Tango Argentino > The other half of Tango

Discussion in 'Tango Argentino' started by dragon3085, Mar 22, 2004.

  1. dragon3085

    dragon3085 New Member

    I just have returned from Buenos Aires from seeing my fiancee there that last two weeks. This time while I was there I got to meet the 'other half' of tango. The part that as dancers we don't think much of. That would be the singers. We were in a resturant in Mar de Plata when the waiteress was asking how I came to be engaged to an Argentinain woman- when I mentioned my hobby was dancing. She asked me if I did tango, I said not very well and then she asked me if I would like to hear some. I assumed she meant over the muzak system in the resturant. But no, the Chef was also a Tango Cantadoro for some 23 years. The man came out and sang to us, for an hour, with only one instrument- his voice. I will remember that for the rest of my life. He had a deep voice that need no help for musical insturments. Later that week a had the oppurtunity to meet a few more singers and found out that the act of singing tango is just as importants as the dancing of it. I think this is sometimes overlooked and thats a shame because upon hearing some of these voices, you can understand how the dance came to be as well.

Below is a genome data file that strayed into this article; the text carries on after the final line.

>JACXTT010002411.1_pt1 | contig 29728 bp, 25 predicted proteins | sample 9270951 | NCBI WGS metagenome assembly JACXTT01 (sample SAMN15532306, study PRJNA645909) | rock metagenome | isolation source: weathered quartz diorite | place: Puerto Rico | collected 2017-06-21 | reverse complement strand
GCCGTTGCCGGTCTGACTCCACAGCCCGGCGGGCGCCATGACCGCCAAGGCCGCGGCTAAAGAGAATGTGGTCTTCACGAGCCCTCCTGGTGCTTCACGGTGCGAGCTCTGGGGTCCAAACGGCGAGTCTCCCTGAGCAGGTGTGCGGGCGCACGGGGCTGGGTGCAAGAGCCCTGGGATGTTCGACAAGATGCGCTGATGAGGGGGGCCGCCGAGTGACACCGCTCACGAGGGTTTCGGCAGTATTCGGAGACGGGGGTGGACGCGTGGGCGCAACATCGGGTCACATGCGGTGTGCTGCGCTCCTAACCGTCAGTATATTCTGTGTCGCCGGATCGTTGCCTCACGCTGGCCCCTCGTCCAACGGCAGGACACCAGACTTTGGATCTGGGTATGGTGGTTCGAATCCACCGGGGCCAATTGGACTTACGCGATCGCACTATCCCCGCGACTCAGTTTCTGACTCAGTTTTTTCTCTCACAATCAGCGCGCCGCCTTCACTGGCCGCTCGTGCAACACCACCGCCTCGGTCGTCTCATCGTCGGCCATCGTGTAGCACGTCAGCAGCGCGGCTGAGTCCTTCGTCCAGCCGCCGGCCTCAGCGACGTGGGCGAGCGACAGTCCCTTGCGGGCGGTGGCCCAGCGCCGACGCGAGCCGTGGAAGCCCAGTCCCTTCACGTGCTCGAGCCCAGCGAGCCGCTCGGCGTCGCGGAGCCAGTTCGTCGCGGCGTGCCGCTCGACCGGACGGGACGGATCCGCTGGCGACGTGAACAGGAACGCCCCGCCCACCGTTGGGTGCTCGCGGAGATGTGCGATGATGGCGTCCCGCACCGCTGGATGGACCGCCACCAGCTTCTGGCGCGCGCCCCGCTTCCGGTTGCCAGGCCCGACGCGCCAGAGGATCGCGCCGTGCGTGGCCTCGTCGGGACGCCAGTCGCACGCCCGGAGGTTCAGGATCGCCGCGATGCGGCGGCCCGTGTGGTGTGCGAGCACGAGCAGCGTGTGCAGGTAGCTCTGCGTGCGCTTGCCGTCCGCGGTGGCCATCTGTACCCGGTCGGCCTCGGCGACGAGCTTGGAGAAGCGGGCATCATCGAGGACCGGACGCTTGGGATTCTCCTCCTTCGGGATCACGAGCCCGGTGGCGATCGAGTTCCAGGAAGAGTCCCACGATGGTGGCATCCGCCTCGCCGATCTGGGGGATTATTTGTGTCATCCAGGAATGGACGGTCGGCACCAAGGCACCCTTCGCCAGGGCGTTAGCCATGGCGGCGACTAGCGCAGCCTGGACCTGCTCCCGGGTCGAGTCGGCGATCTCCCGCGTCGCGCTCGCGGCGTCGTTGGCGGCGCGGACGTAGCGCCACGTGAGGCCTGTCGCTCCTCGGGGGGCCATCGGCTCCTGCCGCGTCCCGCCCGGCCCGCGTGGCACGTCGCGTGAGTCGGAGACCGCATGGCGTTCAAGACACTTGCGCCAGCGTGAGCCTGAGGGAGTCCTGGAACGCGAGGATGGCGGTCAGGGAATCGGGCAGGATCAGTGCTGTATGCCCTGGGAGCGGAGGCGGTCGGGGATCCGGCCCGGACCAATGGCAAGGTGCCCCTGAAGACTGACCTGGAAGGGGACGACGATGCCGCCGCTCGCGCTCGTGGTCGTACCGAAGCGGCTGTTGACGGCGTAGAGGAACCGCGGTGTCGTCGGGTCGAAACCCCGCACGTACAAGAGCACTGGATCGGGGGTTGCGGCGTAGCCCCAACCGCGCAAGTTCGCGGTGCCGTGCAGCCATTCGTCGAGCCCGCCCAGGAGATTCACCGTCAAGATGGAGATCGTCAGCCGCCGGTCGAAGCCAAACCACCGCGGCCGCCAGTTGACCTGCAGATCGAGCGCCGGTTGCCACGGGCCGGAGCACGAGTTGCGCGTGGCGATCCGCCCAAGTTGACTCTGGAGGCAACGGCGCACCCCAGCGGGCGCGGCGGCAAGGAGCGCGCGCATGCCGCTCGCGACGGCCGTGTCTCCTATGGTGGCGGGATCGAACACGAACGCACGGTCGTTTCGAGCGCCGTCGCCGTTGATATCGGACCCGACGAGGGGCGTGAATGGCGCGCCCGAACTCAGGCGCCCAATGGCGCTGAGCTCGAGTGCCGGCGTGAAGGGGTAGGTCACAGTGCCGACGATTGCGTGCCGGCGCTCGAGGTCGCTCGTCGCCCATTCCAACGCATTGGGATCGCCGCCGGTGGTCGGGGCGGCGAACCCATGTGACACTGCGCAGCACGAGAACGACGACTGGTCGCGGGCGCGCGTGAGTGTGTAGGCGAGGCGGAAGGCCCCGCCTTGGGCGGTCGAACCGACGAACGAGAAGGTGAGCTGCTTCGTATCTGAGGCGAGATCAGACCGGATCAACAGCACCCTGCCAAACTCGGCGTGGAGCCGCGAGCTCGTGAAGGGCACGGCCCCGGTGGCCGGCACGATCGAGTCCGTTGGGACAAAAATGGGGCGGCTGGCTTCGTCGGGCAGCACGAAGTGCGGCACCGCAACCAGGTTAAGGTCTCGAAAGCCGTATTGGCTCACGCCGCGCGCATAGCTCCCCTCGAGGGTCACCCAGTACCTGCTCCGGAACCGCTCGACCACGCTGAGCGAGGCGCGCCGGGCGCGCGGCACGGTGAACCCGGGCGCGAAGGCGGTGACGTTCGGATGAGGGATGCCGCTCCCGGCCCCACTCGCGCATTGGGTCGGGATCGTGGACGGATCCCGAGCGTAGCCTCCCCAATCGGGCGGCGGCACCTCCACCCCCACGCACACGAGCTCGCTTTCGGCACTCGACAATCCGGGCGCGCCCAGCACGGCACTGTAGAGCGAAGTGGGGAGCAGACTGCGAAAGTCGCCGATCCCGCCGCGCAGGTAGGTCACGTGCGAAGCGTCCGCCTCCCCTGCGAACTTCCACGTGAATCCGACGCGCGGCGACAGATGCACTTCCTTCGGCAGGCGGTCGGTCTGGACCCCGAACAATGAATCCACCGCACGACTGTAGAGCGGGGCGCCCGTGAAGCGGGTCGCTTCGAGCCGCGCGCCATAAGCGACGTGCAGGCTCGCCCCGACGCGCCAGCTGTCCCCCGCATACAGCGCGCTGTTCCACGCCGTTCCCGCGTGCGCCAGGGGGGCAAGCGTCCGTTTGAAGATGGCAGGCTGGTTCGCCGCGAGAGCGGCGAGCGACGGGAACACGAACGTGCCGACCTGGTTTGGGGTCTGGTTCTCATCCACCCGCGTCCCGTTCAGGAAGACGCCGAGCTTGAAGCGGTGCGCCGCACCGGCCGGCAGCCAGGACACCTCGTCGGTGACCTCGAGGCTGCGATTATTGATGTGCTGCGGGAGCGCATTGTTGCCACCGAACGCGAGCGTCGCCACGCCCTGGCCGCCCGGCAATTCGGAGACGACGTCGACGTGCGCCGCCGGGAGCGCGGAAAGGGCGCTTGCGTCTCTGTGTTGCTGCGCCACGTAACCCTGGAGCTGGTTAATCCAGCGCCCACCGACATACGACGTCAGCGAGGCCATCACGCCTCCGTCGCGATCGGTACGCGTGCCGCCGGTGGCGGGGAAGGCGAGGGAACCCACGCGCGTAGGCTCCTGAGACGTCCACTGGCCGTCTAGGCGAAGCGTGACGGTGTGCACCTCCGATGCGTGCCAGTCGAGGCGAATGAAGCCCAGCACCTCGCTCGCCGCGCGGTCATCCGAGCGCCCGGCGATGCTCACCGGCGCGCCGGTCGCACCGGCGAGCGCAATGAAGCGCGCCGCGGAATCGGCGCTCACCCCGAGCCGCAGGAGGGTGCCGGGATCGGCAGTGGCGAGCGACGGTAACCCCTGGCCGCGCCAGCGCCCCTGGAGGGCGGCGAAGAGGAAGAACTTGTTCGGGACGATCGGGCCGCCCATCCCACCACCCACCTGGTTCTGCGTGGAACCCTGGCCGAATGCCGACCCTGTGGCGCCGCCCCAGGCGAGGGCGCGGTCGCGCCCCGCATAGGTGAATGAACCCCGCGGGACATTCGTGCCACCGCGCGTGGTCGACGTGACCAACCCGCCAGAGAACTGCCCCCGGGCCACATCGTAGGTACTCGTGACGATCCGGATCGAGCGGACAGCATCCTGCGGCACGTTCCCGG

Just thought I'd share,
  2. SDsalsaguy

    SDsalsaguy Administrator Staff Member

    Wow Patrick, I don't think I'd forget something like that either! thanks for sharing. :D
  3. pygmalion

    pygmalion Well-Known Member

    I think that's the thing that strikes me most about tango. It's not just a dance. It's a culture, and specific music, and a language, and an intellectual pursuit, and a history. And somewhere un there fits the dance itself.
  4. dragon3085

    dragon3085 New Member

    Yep and it looks like singing tango as a hobby is every bit as popular as dancing to it. I guess its a matter of preference really.
  5. MadamSamba

    MadamSamba Member

    Wow, Dragon, now that's an experience! I could picture the whole thing.

    What a great point, that singing tango might be as obsessive and fulfulling a hobby as the dancing tango...I never thought of that, but, of course, you're right. The theory probably extends to tango pianists and bandoneon players too.

    What else did you learn about tango in Argentina...tell us, tell us, tell us!

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